NDP would create ‘smoking crater’ in budget: Clark
VANCOUVER — Christy Clark’s Liberals are ramping up attacks on the NDP’s ability to manage British Columbia’s finances, accusing the party of releasing a platform with a $6.5-billion “crater” that can only be filled with middle-class tax hikes.
The New Democrats’ platform contains expensive promises — including $10-a-day child care and eliminating tolls on two busy bridges in Metro Vancouver. But the party says a new tax on housing speculators and raising taxes on wealthy individuals and corporations will help balance the budget.
NDP finance critic Carole James dismissed the Liberal accusations on Wednesday as “fearmongering.”
“Let’s remember that last election, Christy Clark literally put ‘Debt-free B.C.’ on the side of her campaign bus,” said James, referring to Clark’s promise to eliminate the debt through a liquefied natural gas industry.
“In four years since then, she’s added $11 billion to B.C.’s debt. It’s really quite incredible to see Christy Clark making these claims after her own credibility has been shredded time after time.”
Michael de Jong, the finance minister in Clark’s government, held a news conference where he said the Liberals’ analysis of the NDP platform reveals $6.5 billion in costs over four years that the party has not accounted for.
He said an NDP promise to eliminate medical services premiums would cost $1.7 billion. The Liberals have also promised to eventually kill the MSP, starting with a 50-per-cent cut next January, but de Jong said the Liberals won’t ditch the fees within the next three years.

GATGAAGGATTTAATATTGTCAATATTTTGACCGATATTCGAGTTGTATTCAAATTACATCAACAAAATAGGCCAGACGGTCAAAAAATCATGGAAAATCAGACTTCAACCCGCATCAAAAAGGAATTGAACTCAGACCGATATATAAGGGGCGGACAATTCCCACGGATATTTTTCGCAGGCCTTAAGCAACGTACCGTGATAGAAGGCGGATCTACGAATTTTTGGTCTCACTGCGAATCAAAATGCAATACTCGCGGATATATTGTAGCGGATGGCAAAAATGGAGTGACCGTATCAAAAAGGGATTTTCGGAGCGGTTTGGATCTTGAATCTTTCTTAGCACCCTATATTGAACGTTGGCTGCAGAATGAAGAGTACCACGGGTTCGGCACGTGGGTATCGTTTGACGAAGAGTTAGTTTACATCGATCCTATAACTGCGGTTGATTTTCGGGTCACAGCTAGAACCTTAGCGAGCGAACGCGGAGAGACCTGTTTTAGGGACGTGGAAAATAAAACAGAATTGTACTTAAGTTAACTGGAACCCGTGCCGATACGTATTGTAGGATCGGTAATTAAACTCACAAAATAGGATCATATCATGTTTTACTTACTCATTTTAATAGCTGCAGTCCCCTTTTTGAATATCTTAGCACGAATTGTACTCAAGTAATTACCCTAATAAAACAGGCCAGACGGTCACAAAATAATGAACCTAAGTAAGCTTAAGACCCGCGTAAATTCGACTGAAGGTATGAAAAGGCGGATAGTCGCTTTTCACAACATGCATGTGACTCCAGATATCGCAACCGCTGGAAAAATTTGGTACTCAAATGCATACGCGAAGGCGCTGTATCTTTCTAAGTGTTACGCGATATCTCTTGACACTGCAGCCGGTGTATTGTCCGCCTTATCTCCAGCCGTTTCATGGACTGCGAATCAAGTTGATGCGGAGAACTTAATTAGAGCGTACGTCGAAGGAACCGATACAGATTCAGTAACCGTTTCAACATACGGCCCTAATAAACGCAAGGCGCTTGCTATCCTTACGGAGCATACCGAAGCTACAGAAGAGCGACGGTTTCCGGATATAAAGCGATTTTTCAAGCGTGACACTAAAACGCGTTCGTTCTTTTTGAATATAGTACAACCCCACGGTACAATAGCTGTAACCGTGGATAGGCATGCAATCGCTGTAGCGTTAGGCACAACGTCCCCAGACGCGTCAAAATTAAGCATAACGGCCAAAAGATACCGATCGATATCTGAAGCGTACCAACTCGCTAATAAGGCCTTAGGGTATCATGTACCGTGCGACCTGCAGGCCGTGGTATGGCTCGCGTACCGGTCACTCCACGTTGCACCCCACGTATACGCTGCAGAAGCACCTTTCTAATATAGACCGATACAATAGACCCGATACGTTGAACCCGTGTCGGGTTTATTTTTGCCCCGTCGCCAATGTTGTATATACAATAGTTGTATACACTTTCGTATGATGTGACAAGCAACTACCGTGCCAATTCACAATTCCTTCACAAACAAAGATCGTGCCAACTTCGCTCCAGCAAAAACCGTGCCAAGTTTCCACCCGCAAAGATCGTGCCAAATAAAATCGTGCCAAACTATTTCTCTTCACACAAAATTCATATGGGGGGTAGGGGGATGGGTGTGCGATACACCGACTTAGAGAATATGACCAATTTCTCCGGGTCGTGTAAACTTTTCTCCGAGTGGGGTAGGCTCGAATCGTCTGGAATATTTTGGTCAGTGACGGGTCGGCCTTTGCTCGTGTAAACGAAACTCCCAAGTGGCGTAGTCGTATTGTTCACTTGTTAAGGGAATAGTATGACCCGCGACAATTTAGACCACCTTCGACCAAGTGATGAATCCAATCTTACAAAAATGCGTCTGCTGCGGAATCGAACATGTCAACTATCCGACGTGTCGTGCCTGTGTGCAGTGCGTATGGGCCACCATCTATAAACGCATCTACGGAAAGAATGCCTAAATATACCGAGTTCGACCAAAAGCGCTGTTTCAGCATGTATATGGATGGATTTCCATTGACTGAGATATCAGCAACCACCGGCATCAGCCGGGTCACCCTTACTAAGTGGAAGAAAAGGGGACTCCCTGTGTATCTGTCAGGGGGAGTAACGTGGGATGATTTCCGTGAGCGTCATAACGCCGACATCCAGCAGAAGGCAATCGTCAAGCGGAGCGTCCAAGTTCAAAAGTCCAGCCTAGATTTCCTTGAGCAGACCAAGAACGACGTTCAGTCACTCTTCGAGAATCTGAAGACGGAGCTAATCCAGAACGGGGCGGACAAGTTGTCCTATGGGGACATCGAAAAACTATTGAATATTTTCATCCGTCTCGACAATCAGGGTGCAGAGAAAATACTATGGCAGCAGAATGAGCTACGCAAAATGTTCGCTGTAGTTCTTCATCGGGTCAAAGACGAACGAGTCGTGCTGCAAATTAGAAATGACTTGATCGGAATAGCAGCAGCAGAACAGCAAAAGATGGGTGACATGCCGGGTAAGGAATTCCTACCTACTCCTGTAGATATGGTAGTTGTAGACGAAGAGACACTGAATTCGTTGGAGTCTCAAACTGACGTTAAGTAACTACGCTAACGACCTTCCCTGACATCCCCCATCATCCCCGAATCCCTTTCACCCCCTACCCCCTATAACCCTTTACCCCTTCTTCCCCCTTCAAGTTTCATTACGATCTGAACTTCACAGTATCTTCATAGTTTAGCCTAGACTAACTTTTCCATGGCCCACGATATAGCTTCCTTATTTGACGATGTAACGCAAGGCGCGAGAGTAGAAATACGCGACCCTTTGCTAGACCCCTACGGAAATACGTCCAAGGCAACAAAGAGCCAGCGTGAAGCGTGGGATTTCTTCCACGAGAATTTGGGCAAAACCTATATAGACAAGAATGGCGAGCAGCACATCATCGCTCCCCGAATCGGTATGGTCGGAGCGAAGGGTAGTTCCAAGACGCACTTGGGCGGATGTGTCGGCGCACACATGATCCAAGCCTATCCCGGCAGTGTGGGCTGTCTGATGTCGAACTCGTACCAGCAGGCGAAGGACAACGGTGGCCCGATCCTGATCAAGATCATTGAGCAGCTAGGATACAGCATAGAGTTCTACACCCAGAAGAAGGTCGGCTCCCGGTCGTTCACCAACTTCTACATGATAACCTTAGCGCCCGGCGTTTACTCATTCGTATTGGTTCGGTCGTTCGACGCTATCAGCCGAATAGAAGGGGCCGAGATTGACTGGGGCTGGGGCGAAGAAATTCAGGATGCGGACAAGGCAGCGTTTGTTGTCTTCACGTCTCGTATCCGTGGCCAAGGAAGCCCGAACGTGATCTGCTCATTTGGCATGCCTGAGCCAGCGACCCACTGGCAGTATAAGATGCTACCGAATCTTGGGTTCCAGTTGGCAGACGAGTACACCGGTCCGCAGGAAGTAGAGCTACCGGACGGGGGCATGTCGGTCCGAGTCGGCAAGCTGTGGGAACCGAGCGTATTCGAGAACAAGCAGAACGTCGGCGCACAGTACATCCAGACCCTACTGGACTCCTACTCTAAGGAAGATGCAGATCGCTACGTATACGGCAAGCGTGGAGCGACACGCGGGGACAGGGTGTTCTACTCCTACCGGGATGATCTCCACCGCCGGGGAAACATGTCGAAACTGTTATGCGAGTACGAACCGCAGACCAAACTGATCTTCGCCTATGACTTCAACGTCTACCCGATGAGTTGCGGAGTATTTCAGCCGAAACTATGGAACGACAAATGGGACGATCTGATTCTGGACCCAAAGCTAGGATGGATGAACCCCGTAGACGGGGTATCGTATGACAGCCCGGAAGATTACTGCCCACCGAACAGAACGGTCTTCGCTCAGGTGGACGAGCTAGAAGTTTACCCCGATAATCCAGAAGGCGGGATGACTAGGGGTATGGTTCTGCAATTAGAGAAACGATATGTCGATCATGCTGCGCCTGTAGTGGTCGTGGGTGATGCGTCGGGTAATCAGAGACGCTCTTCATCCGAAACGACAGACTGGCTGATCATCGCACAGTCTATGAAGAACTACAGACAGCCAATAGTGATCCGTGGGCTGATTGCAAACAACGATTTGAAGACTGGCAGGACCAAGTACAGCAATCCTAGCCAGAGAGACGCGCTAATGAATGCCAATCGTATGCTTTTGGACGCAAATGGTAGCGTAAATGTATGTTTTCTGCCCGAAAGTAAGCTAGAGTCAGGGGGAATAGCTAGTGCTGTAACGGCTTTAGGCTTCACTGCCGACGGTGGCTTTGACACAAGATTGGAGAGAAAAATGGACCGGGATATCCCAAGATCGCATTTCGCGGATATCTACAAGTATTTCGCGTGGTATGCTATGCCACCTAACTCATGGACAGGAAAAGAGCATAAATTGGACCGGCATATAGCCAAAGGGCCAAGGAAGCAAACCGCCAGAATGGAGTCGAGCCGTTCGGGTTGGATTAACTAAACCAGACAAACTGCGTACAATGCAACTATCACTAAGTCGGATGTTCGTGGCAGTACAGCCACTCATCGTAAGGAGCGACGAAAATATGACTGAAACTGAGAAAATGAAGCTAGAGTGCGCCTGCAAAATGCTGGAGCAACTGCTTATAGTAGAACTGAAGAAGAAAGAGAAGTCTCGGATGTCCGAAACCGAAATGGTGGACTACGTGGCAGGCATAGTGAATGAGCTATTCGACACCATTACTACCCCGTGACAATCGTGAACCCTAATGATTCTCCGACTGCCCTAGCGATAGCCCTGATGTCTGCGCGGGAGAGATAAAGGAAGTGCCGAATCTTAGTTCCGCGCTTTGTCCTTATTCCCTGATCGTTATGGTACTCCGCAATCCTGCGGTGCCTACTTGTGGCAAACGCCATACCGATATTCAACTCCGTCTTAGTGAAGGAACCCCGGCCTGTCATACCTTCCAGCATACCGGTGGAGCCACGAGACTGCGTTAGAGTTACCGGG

“We’ve set an objective, but we have also said ‘This is what we can afford to do today,’” he said.
De Jong also said a freeze on BC Hydro rates would cost $1.2 billion over four years, while an ICBC rate freeze would cost $1.9 billion.
However, James said the NDP only plans to freeze hydro rates for two years. The party would roll back a 42-per-cent increase to ICBC rates but has not committed to freezing them, she said.
As for the MSP, she said the NDP would transition to a progressive tax system similar to other provinces in which higher-income earners pay more than middle or lower-income earners.
Clark, campaigning in Surrey, said B.C. is leading the country in job creation and economic growth — and the New Democrats threaten that progress.
“Their platform creates not a hole in our budget, it is a crater, a giant, smoking crater of a hole to the tune of billions of dollars that they are going to fill with your money in the form of new taxes,” she said.